Not so Super Rugby
Justin Cordi voices his fears for domestic rugby union and discusses trends away from the game.
As a lifelong rugby fan, it takes every fibre of my being to write this; but most Australians care just as much about Rugby Union as they do about the name of the royal baby.
In 2001, 148,000 Australians actively participated in Union. This sat miles behind AFL, NRL and Football, but was still a respectable figure given our comparatively small population.
By 2017, that figure had dropped to 55,000. Union now sits as Australia’s 26th most popular sport, behind the likes of tenpin bowling, badminton, darts and lawn bowls. Don’t get me wrong, lawn bowls gets me on the edge of my seat, but that is, quite frankly, embarrassing for a country that was formerly revered on the world rugby stage.
2017 also saw the axing of the Western Force – the Super Rugby team based in WA. As the team left the code, so did thousands of loyal supporters and potential future wallabies. The NRL has jumped on the opportunity to tap into the market, increasing the games played in Perth and reportedly accelerating plans for a Western team.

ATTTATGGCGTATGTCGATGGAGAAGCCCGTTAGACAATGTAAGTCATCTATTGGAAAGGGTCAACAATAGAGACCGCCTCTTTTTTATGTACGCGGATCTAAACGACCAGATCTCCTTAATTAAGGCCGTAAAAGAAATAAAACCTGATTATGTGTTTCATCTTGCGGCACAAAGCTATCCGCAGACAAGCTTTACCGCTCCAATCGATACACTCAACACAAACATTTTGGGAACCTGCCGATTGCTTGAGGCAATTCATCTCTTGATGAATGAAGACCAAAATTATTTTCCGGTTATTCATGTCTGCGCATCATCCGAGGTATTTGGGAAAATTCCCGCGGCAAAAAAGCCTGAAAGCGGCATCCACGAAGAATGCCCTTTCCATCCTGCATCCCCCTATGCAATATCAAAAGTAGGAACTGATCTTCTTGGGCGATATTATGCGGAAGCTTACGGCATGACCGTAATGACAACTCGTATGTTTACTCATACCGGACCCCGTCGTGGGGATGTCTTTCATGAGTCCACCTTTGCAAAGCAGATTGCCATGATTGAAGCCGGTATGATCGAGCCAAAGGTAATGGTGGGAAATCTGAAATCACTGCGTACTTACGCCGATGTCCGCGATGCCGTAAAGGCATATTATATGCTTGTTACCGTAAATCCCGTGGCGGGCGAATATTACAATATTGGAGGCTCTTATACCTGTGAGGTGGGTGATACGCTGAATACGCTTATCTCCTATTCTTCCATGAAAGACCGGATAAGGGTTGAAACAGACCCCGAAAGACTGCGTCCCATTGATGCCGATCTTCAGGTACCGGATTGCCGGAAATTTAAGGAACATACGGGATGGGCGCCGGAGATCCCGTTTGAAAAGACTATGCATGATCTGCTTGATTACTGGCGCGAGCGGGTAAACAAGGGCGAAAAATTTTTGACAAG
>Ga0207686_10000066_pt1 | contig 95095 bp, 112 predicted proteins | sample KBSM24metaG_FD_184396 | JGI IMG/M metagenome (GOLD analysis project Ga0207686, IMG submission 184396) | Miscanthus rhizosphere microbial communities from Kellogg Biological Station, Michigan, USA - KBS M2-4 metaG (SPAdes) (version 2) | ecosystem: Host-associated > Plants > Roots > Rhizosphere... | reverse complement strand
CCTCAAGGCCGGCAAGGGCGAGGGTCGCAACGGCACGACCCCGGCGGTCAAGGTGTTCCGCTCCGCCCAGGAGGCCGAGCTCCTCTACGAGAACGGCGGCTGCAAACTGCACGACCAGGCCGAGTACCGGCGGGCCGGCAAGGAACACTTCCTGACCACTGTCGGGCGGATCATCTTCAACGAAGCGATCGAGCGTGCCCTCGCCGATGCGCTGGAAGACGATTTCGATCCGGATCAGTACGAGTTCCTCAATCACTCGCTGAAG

I’d love to write something positive, but the ARU is running out of money, supporters and participants, and it’s showing in results. Australia sits 4th in the World Rugby rankings, behind New Zealand, Ireland and an English team coached by a man sacked by the ARU for crying out loud! In the words of David Campese: “the only thing worse than losing to the poms is helping them beat us”.
Super Rugby is a competition between the New Zealand provinces and international rugby is a chance for the Kiwis to show off. Something needs to change in Australia, and fast. Maybe we need to attract more players from the NRL, maybe (probably) we need fresh people at the top to revamp the brand and attract young people, maybe we just need to start performing on the field, starting with next year’s world cup.
Australian Rugby needs a miracle.
I’ve got my Rosary Beads.